But hey, if you’re looking for family friendly baseball outings with major league talent, head on down to McCoy Stadium. Castillo and Craig will be there welcoming you with open arms. And maybe you’ll even get to see a Panda in action in weeks to come. Now wouldn’t that be a treat?

Red Sox Offseason Preview: Who Stays, Who Goes

The Red Sox are poised to have an interesting offseason, to say the least. Most of Red Sox Nation wouldn’t argue that the Red Sox need to look for pitching help during the offseason, but the question is how do they get said pitching help? There are a couple notable free agents available, namely David Price and Johnny Cueto. There are also a few players that could be available via trade, notably Matt Harvey, who has been mentioned a few times in connection with the Red Sox.Red Sox offseason

If they do look for a trade, which is entirely possible, the question becomes who would the team be willing to trade to get an ace or a strong reliever? It’s a question that the Red Sox will have to answer because I’m sure there will be interest in making a deal for one or more of the Red Sox promising young players. Here’s who will stay and who might go when this Red Sox offseason

Who Stays:

David Ortiz: David is one of the few that won’t be leaving. He’s 39, and at this point, it’s hard to see Ortiz finishing his career anywhere besides Fenway Park.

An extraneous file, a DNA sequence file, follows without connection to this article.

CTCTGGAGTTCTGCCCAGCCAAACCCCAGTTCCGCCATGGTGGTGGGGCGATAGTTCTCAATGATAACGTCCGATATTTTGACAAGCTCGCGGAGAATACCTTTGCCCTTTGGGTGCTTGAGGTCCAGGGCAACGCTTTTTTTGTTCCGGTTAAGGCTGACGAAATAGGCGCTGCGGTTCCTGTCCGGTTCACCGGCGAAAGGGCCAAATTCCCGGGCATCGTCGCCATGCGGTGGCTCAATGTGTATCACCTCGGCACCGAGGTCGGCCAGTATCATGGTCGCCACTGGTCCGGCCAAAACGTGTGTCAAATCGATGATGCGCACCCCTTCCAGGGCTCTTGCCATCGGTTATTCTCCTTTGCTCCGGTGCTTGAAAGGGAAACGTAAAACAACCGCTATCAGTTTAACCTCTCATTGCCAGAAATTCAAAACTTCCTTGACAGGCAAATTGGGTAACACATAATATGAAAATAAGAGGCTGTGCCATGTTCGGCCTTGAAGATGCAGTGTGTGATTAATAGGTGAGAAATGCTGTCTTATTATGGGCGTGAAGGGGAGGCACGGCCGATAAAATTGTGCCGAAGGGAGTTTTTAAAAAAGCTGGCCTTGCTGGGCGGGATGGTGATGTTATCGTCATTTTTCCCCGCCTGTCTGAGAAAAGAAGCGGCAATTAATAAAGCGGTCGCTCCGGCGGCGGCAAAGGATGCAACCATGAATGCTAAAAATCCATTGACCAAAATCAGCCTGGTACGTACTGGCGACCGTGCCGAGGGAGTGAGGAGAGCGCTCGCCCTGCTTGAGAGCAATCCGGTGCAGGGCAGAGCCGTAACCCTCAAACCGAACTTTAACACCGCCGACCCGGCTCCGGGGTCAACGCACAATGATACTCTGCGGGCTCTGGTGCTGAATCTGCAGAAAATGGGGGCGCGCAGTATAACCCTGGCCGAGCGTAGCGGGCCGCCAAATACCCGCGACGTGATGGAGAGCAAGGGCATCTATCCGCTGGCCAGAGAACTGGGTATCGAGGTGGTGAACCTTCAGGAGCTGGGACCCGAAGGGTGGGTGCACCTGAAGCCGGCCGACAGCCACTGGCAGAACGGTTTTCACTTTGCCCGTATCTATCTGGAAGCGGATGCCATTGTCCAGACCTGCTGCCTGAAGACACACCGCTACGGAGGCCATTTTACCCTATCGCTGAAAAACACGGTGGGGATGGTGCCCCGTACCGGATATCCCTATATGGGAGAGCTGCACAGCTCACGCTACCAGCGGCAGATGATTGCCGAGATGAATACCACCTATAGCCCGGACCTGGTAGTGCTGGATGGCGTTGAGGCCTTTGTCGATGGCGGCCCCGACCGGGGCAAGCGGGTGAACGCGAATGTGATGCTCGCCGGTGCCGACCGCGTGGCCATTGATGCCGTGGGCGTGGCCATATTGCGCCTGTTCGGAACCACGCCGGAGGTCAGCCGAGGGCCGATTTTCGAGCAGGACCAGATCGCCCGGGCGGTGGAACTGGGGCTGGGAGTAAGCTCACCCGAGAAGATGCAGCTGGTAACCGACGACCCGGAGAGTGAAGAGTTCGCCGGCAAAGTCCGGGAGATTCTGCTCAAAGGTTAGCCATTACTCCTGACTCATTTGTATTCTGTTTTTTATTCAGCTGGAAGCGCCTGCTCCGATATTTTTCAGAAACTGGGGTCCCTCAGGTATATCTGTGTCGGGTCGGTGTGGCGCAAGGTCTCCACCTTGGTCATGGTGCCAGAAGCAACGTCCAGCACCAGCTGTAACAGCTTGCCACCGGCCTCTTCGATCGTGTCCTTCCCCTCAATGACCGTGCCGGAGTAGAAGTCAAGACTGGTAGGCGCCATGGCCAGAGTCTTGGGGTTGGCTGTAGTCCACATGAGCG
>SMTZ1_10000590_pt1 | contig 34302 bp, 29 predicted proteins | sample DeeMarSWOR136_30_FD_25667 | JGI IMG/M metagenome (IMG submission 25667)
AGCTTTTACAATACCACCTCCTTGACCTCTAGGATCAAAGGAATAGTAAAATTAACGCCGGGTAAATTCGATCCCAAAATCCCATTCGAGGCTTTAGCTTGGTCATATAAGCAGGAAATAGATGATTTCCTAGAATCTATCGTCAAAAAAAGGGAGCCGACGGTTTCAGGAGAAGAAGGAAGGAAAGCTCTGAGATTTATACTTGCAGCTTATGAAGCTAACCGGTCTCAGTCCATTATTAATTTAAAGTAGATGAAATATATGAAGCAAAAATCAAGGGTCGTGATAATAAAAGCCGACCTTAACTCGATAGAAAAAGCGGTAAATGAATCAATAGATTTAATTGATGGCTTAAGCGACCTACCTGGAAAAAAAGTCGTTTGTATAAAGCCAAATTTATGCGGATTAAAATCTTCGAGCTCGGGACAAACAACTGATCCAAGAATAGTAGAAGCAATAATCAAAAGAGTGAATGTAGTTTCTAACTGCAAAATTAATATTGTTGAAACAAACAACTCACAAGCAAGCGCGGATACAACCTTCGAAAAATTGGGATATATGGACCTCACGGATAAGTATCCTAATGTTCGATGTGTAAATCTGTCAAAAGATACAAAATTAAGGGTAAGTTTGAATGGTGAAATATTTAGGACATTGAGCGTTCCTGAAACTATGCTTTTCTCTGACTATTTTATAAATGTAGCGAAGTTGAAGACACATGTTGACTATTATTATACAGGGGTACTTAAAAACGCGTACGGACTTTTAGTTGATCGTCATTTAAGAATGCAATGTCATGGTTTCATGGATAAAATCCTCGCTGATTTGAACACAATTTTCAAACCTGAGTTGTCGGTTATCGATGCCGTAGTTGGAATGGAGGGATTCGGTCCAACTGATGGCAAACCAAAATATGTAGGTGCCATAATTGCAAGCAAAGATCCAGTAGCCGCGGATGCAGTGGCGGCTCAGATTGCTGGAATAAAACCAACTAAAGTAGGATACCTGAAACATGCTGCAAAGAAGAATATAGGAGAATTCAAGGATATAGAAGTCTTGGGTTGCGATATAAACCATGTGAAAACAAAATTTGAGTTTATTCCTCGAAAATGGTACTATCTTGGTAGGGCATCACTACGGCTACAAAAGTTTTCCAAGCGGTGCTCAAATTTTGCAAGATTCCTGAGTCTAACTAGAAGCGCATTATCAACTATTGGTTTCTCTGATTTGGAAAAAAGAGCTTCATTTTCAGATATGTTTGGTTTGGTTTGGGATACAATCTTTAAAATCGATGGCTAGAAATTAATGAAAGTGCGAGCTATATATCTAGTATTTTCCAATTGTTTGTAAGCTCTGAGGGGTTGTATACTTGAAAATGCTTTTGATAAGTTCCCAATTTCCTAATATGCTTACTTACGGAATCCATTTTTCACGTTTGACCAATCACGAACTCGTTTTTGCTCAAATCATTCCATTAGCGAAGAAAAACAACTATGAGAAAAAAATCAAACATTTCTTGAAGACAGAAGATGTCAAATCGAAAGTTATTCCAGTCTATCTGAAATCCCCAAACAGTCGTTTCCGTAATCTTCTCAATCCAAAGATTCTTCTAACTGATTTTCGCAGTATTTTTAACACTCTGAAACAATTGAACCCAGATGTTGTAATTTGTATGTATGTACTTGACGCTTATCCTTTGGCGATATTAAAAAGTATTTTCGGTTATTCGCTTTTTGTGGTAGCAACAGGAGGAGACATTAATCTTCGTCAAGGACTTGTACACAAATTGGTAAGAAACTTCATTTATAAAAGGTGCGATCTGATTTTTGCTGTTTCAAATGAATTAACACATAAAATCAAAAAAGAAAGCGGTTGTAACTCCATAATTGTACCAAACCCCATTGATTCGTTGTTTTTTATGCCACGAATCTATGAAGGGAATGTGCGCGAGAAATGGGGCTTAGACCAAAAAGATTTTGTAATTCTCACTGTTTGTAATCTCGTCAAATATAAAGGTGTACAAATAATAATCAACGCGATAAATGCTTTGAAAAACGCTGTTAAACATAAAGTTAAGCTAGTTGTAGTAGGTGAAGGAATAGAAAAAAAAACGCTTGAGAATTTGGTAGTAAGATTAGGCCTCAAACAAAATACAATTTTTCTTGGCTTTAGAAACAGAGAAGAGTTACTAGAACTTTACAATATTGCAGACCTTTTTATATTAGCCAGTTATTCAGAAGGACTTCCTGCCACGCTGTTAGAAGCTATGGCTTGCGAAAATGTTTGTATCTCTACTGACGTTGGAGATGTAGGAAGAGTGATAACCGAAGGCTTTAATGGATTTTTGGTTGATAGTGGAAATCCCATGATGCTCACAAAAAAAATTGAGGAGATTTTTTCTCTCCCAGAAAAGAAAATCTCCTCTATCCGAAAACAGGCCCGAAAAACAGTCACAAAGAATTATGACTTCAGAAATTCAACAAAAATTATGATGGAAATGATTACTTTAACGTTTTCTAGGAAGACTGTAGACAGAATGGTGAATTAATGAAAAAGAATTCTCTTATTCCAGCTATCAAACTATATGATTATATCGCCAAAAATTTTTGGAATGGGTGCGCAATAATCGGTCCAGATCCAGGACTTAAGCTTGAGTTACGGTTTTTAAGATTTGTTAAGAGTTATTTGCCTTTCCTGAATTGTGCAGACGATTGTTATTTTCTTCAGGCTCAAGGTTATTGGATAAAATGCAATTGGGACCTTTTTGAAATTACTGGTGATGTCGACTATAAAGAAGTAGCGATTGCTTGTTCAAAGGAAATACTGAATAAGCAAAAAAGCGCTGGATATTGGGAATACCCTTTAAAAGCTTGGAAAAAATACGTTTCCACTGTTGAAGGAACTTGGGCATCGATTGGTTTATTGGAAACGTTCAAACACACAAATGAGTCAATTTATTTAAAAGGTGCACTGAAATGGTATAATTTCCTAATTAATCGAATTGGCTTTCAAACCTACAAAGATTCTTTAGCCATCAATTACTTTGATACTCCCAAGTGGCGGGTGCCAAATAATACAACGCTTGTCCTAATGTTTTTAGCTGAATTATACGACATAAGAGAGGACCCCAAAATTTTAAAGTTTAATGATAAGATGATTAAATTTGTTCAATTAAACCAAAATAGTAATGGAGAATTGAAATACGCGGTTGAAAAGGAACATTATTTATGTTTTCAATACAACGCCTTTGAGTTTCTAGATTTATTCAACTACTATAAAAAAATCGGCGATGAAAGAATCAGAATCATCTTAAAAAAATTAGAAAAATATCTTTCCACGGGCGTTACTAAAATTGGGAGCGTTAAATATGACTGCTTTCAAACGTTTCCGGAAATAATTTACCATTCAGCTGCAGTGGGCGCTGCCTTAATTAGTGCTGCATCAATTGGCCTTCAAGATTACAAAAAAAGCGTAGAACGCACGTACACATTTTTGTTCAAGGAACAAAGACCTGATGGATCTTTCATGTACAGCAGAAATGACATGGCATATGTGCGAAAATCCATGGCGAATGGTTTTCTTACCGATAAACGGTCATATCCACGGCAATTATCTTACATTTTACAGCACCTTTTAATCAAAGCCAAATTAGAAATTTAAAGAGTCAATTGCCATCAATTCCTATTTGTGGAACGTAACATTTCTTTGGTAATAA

Dustin Pedroia: He’s the co-face of the Red Sox with David Ortiz at the moment, and he’ll be the sole face of the team when Ortiz retires. Plus, he has 6 years left on the 8-year deal he signed back in 2013 and there will be be few teams willing to take on that deal.

Mookie Betts: One of the Red Sox best young talent’s, it’s very difficult to imagine the team letting him go unless they get a very, very good return.

Xander Bogaerts: Like Betts, a very good young player, and unlikely to be traded.

Who Goes:

Blake Swihart: With Christian Vazquez coming back, Blake Swihart could be on a lot of team’s radars. I’m sure he could get a lot in return if the Red Sox do decide to trade him.

Hanley Ramirez and Pablo Sandoval: After a disappointing first year for both guys, the team could be looking to dump their massive contracts, similar to the deal they pulled of with the LA Dodgers that sent Josh Beckett, Adrian Gonzalez and Carl Crawford to LA.